Cardiometabolic Health Congress
Cardiometabolic Health Congress
October 06, 2017
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Various options available for statin intolerance

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Christie M. Ballantyne, MD
Christie M. Ballantyne

BOSTON — Statin intolerance can be managed through various pathways for different patients, according to a presentation at the Cardiometabolic Health Congress.

Patients at high risk who are on high-efficacy statins sometimes are unhappy with the side effects of the treatment, although guidelines recommend that they should be on this type of treatment, including the 2016 expert consensus decision from the American College of Cardiology. In those guidelines, it discussed that statin intolerance is common and that patients may experience unacceptable adverse events, including muscle-related symptoms, Christie M. Ballantyne, MD, professor of medicine, chief of the sections of cardiology and cardiovascular research and director of the Center for Cardiometabolic Disease Prevention at Baylor College of Medicine, said during the presentation.

The National Lipid Association defined statin-associated muscle symptoms in 2015 as myopathy, myalgia, myositis, clinical rhabdomyolysis and myonecrosis.

“It’s a very important thing in terms of encouraging our patients that these symptoms are manageable, and one way to manage it is you stop the medication,” Ballantyne said. In contrast to statins with side effects that can be managed, other commonly used drugs, such as aspirin may have adverse effects that are difficult to manage. For example, if someone taking aspirin wakes up with a terrible headache and they can’t move their arm and has a cerebral hemorrhage, that is not easy to manage.”

Several studies have shown that patients who have stopped taking or reduced the dose of statin therapy had an increased risk for recurrent MI and CHD.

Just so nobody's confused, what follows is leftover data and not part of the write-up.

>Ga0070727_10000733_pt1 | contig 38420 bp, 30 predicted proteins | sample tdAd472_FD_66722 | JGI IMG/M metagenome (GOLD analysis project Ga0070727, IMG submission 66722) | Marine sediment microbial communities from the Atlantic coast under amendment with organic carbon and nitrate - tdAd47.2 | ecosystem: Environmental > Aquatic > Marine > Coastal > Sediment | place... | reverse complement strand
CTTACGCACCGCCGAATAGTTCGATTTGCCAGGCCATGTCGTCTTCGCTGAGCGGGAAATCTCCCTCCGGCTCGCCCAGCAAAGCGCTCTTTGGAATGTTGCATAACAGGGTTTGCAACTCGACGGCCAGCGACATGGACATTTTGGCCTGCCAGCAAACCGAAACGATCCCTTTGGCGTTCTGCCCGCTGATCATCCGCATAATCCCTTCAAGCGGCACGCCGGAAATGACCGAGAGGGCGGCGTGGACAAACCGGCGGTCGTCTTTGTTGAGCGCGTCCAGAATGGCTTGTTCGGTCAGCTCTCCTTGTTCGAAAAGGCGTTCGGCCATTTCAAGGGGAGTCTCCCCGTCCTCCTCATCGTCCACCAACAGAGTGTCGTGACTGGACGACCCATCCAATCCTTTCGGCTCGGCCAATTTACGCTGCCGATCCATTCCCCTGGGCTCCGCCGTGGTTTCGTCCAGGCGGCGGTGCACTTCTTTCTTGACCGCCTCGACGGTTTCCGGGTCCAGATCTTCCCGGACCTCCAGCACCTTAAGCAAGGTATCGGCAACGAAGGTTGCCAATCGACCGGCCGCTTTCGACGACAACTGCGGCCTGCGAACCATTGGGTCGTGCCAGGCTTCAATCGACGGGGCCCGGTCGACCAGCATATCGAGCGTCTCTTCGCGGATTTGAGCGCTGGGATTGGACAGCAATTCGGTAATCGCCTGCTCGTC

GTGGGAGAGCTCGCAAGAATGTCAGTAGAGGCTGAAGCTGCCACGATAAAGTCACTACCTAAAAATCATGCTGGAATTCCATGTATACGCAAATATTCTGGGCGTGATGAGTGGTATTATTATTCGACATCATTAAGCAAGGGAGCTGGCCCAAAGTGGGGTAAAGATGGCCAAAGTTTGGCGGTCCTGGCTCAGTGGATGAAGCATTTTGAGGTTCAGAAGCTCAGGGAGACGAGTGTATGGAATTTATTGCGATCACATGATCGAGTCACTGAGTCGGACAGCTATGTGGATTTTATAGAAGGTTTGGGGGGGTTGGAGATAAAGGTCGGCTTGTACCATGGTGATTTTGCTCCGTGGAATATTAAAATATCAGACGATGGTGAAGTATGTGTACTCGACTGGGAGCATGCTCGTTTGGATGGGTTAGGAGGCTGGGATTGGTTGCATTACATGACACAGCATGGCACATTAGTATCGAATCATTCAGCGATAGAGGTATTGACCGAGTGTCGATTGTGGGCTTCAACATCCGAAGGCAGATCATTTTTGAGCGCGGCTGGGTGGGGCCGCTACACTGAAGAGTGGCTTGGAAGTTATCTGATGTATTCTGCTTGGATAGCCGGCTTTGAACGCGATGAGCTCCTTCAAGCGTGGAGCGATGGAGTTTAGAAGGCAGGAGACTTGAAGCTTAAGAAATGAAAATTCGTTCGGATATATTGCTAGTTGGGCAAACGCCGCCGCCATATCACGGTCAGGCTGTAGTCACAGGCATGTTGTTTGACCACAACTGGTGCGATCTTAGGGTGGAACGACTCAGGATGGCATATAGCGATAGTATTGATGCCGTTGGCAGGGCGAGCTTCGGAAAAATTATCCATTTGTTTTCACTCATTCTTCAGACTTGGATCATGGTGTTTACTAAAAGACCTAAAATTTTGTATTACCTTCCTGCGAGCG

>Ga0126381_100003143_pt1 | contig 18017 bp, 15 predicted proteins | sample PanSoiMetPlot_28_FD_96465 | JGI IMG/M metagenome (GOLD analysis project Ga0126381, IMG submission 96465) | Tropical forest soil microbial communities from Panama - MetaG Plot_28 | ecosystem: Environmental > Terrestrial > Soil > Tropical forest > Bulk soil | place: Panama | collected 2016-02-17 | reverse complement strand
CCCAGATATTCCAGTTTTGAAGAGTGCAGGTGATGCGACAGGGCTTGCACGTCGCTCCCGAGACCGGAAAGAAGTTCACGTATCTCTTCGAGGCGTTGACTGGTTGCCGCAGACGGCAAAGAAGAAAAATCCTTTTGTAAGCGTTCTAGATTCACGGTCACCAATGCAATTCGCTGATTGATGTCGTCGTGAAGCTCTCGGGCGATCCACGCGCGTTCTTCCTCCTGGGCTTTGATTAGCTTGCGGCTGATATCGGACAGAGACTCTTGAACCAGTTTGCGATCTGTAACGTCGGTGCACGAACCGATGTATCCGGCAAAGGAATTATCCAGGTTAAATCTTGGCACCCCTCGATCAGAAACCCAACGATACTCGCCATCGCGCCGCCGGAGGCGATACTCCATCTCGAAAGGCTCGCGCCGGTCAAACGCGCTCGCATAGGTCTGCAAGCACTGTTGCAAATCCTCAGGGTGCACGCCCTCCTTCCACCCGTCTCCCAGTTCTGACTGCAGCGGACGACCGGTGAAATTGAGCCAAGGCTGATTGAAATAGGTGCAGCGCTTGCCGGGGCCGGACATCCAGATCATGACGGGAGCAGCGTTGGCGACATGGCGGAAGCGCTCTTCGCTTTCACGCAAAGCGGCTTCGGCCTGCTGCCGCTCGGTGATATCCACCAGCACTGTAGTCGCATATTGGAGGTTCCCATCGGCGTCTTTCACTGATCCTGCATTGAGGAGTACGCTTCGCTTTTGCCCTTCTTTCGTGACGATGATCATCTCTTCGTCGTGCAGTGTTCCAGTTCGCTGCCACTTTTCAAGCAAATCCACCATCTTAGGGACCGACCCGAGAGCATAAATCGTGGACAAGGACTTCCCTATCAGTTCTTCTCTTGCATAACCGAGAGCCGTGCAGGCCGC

The ACC developed an app to approach statin intolerance in a systematic way, which involves evaluation, follow-up and drug comparisons.

The 2016 ACC consensus decision also defined statin intolerance as unacceptable muscle-related symptoms that leads to discontinuation of at least two statins and occurs with at least one low-dose statin.

It is important to determine whether the muscle-related symptoms are related to the statin therapy or to an activity like exercise or another activity. Other items to be evaluated include the type of muscle symptoms, demographics and current statin and potential drug interactions, according to the presentation.

In the 1990s, numerous trials focused on the effects of statins, but studies have now shifted toward nonstatin therapy, including IMPROVE-IT, FOURIER, SPIRE 1, SPIRE 2 and REVEAL. These studies combined have included more than 100,000 patients.

The ACC published a focused update in 2017 that included data from FOURIER, SPIRE 1, SPIRE 2 and a recent analysis of IMPROVE-IT. It detailed when to continue monitoring adherence to medications and lifestyle changes and when to consider nonstatin medications such as ezetimibe or adding or replacing with a PCSK9 inhibitor for multiple patient populations such as those with stable clinical atherosclerotic CVD with and without comorbidities and diabetes.  

Various studies are in the pipeline, including the ORION-1 trial, on the effects of inclisiran (The Medicines Company) on small-interfering RNA and another trial on bempedoic acid.

An earlier study on bempedoic acid showed a greater change in LDL compared with placebo. Adding bempedoic acid to ezetimibe can lead to an estimated LDL reduction of 45%, according to the presentation. Data from the CLEAR program, a phase 3 trial, should be released in 2018.

“The good news is that most patients are able to tolerate some dose of statins,” Ballantyne said. “That’s been looked at by multiple observational studies. The majority can tolerate something. The other good news is that we now have data that nonstatin therapies are beneficial for these individuals.” – by Darlene Dobkowski

Reference:

Ballantyne CM. Treatment for statin-intolerant patients with hypercholesterolemia — today and tomorrow. Presented at: Cardiometabolic Health Conference; Oct. 4-7, 2017; Boston.

Disclosure: Ballantyne reports he receives grant/research support from Abbott Diagnostic, Amarin, Amgen, Eli Lilly, Esperion, Ionis, Novartis, Pfizer, Regeneron, Roche Diagnostic and Sanofi-Synthelabo; and consults for Abbott Diagnostics, Amarin, Amgen, AstraZeneca, Boehringer Ingelheim, Eli Lilly, Esperion, Ionis, Matinas BioPharma, Merck, Novartis, Pfizer, Regeneron, Roche Diagnostic and Sanofi-Synthelabo.